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How Cyber-Bullying and Social Media Can Hurt You on the Job

While many employers ban Internet surfing during work hours, employees still have a lot to be concerned about in the virtual world. With the popularity of Facebook, Twitter, and other social media sites, many working Americans maintain a public profile that can cause problems at work.

Cyber-bullying is an up-and-coming problem not limited to the younger generation. Many adults are very active in social media platforms and sometimes what happen at work carries over to the World Wide Web. Employee conflicts with other co-workers that simmer all day long can explode in the perceived anonymity of the Internet but what workers often fail to realize is that what they say online can have serious consequences for their job security.

Co-worker spats that evolve online can lead to potentially violent situations. In some cases, the cyber-bullying has led to physical confrontations in the work environment that ended in injury and even as a fatality. Workers have been known to show up at work with guns and other weapons as payback for things that have been said or posted online. In other situations, employees have put their own lives at risk or followed through with suicidal plans due in part to constant bullying by those at work.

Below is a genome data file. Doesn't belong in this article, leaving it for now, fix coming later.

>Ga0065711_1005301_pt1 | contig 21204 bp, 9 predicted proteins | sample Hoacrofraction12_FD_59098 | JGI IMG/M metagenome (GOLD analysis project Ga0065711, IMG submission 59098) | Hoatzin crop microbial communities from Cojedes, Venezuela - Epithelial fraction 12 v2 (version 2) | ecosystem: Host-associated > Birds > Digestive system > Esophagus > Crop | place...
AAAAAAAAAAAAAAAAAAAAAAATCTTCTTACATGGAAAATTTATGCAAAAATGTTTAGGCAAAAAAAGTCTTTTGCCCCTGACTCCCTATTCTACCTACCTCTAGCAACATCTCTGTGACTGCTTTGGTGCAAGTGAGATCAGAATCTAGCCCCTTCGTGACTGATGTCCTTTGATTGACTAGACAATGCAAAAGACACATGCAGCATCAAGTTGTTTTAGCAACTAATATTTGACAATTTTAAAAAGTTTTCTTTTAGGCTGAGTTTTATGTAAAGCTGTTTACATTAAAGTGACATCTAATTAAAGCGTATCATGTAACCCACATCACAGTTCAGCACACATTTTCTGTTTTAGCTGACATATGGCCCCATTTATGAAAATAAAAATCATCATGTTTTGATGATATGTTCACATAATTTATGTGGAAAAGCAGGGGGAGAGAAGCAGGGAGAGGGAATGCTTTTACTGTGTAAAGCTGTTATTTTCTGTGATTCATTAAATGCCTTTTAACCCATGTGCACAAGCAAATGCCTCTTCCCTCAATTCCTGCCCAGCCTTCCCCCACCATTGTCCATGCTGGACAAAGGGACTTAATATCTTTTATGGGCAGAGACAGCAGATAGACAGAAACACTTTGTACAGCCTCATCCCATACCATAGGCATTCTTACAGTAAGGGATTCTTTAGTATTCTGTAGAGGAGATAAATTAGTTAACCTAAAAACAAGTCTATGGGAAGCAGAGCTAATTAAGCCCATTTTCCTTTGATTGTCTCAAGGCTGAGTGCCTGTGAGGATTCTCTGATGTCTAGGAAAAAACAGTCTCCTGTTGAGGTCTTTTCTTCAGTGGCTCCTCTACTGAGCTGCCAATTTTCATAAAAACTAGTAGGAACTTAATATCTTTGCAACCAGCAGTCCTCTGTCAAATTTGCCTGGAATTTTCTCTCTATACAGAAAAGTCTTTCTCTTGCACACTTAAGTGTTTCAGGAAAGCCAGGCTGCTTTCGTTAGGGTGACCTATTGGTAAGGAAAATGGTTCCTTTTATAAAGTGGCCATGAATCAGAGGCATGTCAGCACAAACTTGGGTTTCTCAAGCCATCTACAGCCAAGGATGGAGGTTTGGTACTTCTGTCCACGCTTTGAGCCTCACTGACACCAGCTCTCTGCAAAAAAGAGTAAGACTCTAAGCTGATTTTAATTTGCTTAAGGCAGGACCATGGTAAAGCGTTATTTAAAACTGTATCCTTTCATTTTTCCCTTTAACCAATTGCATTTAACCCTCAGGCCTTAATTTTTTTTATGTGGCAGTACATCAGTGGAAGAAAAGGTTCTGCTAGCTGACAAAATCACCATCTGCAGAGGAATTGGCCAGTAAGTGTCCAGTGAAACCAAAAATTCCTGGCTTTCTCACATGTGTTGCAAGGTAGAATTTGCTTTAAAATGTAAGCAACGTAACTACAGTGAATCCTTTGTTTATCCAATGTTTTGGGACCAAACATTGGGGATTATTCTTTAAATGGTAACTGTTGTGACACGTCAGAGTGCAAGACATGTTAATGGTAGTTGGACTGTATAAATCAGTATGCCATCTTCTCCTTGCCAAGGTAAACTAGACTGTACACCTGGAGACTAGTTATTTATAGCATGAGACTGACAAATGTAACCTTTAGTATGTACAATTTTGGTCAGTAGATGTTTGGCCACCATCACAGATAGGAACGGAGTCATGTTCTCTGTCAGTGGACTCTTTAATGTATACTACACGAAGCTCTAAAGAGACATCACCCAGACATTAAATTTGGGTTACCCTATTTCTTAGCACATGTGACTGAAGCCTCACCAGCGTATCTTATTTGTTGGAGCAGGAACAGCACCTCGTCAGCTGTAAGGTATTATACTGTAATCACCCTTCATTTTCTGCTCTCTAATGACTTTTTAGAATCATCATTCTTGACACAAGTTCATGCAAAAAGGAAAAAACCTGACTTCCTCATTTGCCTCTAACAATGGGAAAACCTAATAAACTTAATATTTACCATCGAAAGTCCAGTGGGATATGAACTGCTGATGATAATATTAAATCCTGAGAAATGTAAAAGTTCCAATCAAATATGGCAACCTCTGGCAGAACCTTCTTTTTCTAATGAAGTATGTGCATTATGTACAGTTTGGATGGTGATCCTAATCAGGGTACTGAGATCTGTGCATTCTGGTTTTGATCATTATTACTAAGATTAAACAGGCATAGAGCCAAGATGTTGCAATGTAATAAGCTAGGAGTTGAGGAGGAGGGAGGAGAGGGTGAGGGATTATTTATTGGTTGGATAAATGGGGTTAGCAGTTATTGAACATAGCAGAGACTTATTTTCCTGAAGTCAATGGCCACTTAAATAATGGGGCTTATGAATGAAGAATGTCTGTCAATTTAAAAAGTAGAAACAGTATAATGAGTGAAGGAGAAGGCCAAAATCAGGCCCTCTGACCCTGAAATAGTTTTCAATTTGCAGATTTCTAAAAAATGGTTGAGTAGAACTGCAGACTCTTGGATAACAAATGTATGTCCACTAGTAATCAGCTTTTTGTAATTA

Cyber-bullying has some laws established to protect people but it is still a shaky arena as far legalities are concerned. Many incidents of cyber-bullying go unreported simply because co-workers need their jobs to get by and do not want to risk upsetting the responsible party who may in turn inflict more problems. For as many reported cases as their have been to law enforcement and work management, there are probably many more cases where the bully is not prosecuted or terminated for violating company policies.

 

If you have been the victim of a cyber-bully's repetitive harassment, it is important to your health and safety to report such incidents and seek help. If you have been injured in an online conflict which has turned violent on the job, it is vital you speak to a legal representative to protect your rights. You can reach our office toll free at 855-614-4351 for a free consultation or get more information using our online contact form.

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